Dietitian describes healthy holiday meal

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Photo illustration by Andrew Hartnett, The Campus Ledger

Kim Harms

Sports editor

kharms3@jccc.edu

The holiday season is approaching and as families begin to plan their Thanksgiving meals, people who are dieting are planning what they won’t be able to eat. Those who are dieting have to search for substitutions for the dishes that do not fit into their meal plan.

Claudia Martin-Ayoade, the college’s registered dietitian, explained which Thanksgiving dishes to be looking out for if you are on a diet. She explained that side dishes are one of the main things you need to keep your eye on and talked about the side dishes she typically uses for her Thanksgiving dinner.

“When I make green beans I always sauté them with almonds instead of sauce. Sauce tends to have lots of sodium,” Martin-Ayoade said. “I do all of my vegetables separate. I don’t use anything cream-based. I don’t use any bacon in anything. I use a lot of vegetable dishes. I’ll typically have some kind of rice dish.”

Martin-Ayoade spoke about the main entree at a Thanksgiving dinner — the turkey. She said the turkey is usually safe for those who are dieting, however, she does offer an alternative.

“We always have a turkey and one turkey will typically last [my family] a week or more because we only eat a little bit at a time,” Martin-Ayoade said. “I do have friends who come over to my house who are vegetarian and they will have fish. I’ll usually have salmon or some other fish for them.”

Pumpkin pie is the final touch for a Thanksgiving dinner and is loaded with sugar and extra calories. Martin-Ayoade listed a few alternatives for the dessert that will satisfy your sweet tooth and won’t spoil your diet.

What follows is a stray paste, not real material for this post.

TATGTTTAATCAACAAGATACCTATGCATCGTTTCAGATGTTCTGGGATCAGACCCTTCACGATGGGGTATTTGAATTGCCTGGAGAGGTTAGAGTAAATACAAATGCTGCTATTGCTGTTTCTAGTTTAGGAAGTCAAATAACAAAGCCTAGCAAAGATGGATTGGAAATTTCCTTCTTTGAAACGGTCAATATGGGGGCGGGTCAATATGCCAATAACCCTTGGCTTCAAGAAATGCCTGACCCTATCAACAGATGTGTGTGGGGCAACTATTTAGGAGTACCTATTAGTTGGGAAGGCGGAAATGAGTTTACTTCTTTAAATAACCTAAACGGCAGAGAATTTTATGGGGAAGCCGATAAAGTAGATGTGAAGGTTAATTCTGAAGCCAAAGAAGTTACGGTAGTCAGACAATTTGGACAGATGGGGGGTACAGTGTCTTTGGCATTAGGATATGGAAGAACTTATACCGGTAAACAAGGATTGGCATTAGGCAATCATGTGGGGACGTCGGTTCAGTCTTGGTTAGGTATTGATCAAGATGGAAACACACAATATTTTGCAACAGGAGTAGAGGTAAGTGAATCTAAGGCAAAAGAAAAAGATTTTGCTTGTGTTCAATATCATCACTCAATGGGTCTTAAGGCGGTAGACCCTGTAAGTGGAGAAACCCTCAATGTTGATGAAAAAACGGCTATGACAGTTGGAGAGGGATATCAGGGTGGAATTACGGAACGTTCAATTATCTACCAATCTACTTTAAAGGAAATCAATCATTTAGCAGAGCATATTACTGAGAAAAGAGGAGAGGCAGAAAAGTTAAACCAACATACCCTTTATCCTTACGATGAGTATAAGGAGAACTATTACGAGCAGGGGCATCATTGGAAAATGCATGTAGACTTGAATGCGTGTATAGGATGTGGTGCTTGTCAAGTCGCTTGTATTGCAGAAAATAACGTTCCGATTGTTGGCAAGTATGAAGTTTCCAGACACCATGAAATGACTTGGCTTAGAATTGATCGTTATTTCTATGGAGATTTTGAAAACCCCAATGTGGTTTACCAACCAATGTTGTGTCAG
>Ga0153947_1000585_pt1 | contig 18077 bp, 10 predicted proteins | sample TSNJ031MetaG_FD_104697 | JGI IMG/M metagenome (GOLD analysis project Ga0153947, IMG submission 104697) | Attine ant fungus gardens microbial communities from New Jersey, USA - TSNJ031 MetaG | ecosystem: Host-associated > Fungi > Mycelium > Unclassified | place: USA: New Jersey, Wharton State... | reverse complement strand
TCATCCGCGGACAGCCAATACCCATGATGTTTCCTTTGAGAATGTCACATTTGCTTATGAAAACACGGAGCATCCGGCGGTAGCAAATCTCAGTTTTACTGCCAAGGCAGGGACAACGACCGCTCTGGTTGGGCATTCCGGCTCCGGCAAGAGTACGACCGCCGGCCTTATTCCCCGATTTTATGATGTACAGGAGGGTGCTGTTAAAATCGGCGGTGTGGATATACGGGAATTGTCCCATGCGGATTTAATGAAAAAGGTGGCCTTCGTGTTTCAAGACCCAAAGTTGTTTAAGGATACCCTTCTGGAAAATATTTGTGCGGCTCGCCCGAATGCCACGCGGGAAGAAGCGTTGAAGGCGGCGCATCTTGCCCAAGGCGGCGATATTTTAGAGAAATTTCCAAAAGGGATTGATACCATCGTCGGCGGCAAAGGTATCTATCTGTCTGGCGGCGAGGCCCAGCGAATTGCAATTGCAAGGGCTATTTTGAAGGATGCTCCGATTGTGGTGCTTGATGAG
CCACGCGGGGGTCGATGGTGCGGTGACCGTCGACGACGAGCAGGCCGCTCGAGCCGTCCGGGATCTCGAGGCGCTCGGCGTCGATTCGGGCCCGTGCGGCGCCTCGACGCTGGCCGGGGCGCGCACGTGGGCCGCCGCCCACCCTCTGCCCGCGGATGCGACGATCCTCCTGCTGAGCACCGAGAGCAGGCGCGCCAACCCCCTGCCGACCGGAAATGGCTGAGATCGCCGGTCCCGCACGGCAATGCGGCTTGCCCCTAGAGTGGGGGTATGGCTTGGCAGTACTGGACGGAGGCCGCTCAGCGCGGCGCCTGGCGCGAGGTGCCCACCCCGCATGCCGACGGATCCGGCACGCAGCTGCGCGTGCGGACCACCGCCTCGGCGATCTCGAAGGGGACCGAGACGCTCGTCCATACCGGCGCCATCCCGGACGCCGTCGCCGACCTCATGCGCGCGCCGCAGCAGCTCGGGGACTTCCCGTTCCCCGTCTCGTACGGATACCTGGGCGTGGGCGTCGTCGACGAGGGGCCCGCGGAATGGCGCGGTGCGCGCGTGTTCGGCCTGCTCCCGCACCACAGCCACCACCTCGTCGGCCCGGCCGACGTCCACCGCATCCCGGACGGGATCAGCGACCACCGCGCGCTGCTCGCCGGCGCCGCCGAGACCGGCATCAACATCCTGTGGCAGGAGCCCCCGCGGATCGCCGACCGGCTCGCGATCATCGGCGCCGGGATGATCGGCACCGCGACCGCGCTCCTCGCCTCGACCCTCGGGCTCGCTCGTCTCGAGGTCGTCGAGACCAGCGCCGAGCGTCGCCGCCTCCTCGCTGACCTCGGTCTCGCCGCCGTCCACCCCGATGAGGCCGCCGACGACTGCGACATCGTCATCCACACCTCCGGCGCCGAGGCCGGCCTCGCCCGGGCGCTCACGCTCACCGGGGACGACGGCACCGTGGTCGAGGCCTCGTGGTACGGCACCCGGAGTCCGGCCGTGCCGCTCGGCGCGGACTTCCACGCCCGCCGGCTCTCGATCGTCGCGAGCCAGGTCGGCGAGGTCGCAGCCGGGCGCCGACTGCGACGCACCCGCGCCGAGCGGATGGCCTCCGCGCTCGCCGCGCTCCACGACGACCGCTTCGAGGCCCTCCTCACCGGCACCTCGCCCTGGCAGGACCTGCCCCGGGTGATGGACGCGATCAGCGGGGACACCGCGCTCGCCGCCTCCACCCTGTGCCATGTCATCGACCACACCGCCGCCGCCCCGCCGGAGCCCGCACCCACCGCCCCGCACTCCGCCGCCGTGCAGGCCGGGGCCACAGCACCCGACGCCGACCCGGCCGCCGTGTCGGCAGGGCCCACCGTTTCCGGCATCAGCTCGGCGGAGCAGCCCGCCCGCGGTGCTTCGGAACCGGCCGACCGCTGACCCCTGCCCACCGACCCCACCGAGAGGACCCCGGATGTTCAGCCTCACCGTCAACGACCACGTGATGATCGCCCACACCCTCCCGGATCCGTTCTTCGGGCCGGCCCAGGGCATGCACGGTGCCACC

“You could do a pumpkin mousse, gluten-free ice cream and fresh fruits,” Martin-Ayoade said. “You could do baked pears with a chocolate sauce. Just try to stick to fruits and other natural foods. I make mini cheesecakes for my vegetarian friends so you could do those too.”

If you are on a restricted diet such as gluten-free or vegetarian, you can still enjoy a traditional meal. Martin-Ayoade explained what you can’t have if you’re on a restrictive diet and what your other options are.

“You could do a whole vegetarian Thanksgiving with some of the traditional ingredients modified,” Martin-Ayoade said. “[If you’re on a gluten free diet] you have to watch out for almost everything. You have gluten hidden in spaces like gravy. Anything that is flour based. You can have a pumpkin mousse or a pumpkin pie with gluten free crust. Anything that has any additional sauce, even things such as soy sauce can have gluten.”

Planning for your Thanksgiving dinner starts now as the holiday is only weeks away. Martin-Ayoade listed why you need to plan your meal weeks in advance, even if you are not the one who is preparing the dinner.

“Planning ahead is always important. You need to plan what you’re going to eat, how you’re going to eat, who’s going to prepare it and get recipes in place if you are the one who is going to prepare it,” Martin-Ayoade said. “Bring something that you know you like. Don’t be afraid to speak and ask for what you prefer because people are more accommodating than you think.”

College students wanting to learn more about eating healthier both on and off campus can contact Claudia Martin-Ayoade at cmarti59@jccc.edu or at 913-469-8500 ext. 3271.

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